Chelsea Manning has not been heard from in the past six days
Chelsea Manning’s legal team have said they are ‘very worried’ after not being able to reach her in the past six days.

The transgender whistleblower soldier has missed several planned phone calls with her legal team. The hashtag #WhereIsChelsea has trended on Twitter.


The abandoned (maybe) submarine.  In early 2006, I made a visit to Witte’s Marine Salvage, popularly known as the “Staten Island boat graveyard”.  On this particular visit, the tide was low, and by building a network of planks in between the various ships, boats, ferries, life rafts, and so on, I was able to make it out farther than ever before - to the “New York Central System” ferry (top photograph on left, center photograph beyond the metal vessel).  The ferry contained a prisoner transport brig (a cell of iron bars, visible in the distance in the top photograph), and just beyond the ferry, this vessel.  My friends thought it looked like a half-disassembled submarine, but to this day I’m not sure - the hatches (bottom photograph) didn’t have heavy valves on them, and a lot of controls appeared to be above board.  Of course, this could be because the thing was half-torn-asunder by salvage, but I doubt I’ll ever know - by 2008, the vessel was half underwater; no doubt by now it is either submerged or dismantled.  And sadly, I was never able to make it down any of the hatches - about 5-6 feet down each one, the ship was completely flooded.

Prints of the top photo (sub and ferry with crane in the distance): click!
Prints of center photo (view from sub through ferry towards shore): click!
Prints of bottom photo (hatch leading into vessel): click!

Egypt demands release of Guantanamo detainee

August 03, 2012

The Egyptian government requested this week that the United States release the sole Egyptian detained at the Guantanamo Bay military prison, language that amounts to a stark demand by a country that has been among Washington’s most reliable imperialist allies in the Middle East.

The case of Tariq Mahmoud Ahmed al-Sawah, 54, who the United States accuses of belonging to al-Qaeda, has the potential to become the first thorn in the relationship between the U.S. and the Egyptian governments since the election of the country’s new president.

Amr Roushdy, a spokesman for Egypt’s Foreign Ministry, said Friday that the country’s embassy in Washington had formally made the request to the State Department on Tuesday.

“He was not charged with any crime until now,” Roushdy said. “He is an Egyptian citizen detained in an illegal manner.”

The Defense Department charged Sawah in 2008 with providing material support for terrorism and conspiracy, alleging that he was a member of al-Qaeda who specialized in explosives. His case is unique because he has become among the most “valuable” informants detained at the military camp. The charges were dropped in March and no new charges have been filed.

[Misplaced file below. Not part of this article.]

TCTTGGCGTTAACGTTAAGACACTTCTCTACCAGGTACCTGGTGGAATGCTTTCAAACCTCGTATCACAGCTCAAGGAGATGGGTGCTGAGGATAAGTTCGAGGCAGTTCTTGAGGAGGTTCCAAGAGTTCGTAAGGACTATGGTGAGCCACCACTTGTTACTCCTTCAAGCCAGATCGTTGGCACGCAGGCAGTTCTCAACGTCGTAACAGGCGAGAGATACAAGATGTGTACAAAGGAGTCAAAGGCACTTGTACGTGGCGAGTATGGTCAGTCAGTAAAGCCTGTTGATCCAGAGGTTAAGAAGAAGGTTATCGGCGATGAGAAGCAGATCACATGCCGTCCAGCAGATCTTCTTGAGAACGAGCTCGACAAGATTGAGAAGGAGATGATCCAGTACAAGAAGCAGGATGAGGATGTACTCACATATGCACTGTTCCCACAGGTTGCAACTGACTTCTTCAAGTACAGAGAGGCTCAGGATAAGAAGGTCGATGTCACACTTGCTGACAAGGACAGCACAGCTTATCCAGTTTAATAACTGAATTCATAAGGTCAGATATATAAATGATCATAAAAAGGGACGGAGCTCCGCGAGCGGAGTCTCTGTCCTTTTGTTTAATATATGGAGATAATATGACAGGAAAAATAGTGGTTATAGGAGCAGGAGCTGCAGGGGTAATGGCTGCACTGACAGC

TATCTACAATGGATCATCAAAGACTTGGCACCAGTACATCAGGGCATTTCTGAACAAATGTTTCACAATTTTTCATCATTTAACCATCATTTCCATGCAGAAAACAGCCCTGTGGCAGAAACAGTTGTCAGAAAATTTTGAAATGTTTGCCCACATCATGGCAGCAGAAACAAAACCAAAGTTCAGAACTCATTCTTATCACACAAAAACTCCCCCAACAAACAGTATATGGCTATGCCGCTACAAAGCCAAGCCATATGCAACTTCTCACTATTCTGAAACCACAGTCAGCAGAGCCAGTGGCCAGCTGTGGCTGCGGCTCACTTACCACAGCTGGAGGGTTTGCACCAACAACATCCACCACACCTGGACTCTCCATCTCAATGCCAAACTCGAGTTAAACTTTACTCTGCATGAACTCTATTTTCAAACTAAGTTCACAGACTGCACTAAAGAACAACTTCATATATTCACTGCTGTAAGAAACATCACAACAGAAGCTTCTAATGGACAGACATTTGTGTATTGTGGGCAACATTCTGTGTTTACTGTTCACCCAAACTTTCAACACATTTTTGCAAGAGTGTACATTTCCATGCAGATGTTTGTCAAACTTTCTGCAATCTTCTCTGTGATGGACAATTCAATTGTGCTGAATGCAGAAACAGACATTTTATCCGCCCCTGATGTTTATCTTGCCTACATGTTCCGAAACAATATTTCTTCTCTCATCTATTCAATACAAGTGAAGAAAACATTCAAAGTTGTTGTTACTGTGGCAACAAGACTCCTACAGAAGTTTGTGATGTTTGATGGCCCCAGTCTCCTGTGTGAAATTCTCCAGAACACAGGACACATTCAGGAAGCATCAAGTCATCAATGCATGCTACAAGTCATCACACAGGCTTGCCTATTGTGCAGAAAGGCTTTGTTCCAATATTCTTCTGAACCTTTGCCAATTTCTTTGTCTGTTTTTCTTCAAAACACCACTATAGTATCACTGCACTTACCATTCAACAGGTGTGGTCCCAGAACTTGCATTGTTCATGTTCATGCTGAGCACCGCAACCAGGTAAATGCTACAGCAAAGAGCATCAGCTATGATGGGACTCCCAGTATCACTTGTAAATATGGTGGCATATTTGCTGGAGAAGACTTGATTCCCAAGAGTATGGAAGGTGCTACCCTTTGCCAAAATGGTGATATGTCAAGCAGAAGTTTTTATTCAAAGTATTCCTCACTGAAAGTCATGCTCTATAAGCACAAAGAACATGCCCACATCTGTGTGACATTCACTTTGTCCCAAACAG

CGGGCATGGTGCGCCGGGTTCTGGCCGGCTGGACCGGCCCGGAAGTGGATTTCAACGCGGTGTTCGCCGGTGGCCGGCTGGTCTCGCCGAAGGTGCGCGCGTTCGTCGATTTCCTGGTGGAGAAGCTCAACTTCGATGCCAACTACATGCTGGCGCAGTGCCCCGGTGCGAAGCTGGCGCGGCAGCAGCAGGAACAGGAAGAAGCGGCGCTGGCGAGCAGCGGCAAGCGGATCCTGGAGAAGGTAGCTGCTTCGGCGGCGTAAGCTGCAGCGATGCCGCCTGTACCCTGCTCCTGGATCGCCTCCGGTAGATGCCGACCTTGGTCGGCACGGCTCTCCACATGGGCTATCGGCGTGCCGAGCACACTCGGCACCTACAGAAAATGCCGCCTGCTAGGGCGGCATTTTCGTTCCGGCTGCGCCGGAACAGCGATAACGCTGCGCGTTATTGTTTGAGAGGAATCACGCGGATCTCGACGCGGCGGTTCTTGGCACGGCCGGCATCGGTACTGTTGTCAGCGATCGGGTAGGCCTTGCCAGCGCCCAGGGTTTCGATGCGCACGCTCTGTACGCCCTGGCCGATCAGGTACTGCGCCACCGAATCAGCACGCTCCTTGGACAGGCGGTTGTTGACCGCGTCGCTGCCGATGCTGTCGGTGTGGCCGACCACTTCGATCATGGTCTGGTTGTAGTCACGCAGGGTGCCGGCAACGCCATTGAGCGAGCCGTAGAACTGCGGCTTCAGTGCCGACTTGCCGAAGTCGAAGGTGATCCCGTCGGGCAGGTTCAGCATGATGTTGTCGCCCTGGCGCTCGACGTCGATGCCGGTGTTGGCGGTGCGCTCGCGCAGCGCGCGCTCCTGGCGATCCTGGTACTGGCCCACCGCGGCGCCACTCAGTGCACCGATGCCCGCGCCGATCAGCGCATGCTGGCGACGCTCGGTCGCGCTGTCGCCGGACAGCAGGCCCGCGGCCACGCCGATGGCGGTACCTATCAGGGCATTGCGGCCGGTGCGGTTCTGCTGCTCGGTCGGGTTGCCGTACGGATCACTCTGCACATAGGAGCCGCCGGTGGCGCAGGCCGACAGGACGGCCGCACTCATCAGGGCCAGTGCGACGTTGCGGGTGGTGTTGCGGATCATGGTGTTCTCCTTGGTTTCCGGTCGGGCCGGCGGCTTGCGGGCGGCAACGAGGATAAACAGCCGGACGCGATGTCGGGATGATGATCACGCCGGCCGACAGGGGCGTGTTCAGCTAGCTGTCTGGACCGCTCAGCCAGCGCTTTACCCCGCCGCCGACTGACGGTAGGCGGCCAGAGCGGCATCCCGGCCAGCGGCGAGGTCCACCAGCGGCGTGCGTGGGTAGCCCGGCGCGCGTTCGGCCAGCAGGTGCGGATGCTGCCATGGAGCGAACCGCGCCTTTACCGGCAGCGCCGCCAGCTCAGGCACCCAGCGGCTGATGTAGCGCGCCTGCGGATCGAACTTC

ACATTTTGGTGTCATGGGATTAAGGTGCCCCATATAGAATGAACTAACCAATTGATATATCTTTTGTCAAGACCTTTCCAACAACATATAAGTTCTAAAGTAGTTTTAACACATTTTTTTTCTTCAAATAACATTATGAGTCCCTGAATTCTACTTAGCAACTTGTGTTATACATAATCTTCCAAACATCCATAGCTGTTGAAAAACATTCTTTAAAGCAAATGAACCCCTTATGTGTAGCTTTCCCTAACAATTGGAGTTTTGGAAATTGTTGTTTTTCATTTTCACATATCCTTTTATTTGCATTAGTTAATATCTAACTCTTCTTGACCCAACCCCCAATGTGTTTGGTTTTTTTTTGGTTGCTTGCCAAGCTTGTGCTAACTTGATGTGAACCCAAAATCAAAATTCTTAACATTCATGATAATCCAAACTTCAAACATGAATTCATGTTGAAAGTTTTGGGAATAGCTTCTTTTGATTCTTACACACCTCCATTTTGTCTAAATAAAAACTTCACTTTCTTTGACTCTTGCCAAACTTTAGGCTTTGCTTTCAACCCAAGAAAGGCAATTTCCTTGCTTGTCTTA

March 24th 1944: The ‘Great Escape’

On this day in 1944, a group of Allied prisoners of war staged a daring escape attempt from the German prisoner of war camp at Stalag Luft III. This camp, located in what is now Poland, held captured Allied pilots mostly from Britain and the United States. In 1943, an Escape Committee under the leadership of Squadron Leader Roger Bushell of the RAF, supervised prisoners surreptitiously digging three 30 foot tunnels out of the camp, which they nicknamed ‘Tom’, ‘Dick’, and ‘Harry’. The tunnels led to woods beyond the camp and were remarkably sophisticated - lined with wood, and equipped with rudimentary ventilation and electric lighting. The successful construction of the tunnels was particularly impressive as the Stalag Luft III camp was designed to make it extremely difficult to tunnel out as the barracks were raised and the area had a sandy subsoil. ‘Tom’ was discovered by the Germans in September 1943, and ‘Dick’ was abandoned to be used as a dirt depository, leaving ‘Harry’ as the prisoners’ only hope. By the time of the escape, American prisoners who had assisted in tunneling had been relocated to a different compound, making the escapeees mostly British and Commonwealth citizens. 200 airmen had planned to make their escape through the ‘Harry’ tunnel, but on the night of March 24th 1944, only 76 managed to escape the camp before they were discovered by the guards. However, only three of the escapees - Norwegians Per Bergsland and Jens Müller, and Dutchman Bram van der Stok - found their freedom. The remaining 73 were recaptured, and 50 of them, including Bushell, were executed by the Gestapo on Adolf Hitler’s orders, while the rest were sent to other camps. While the escape was generally a failure, it helped boost morale among prisoners of war, and has become enshrined in popuar memory due to its fictionalised depiction in the 1963 film The Great Escape.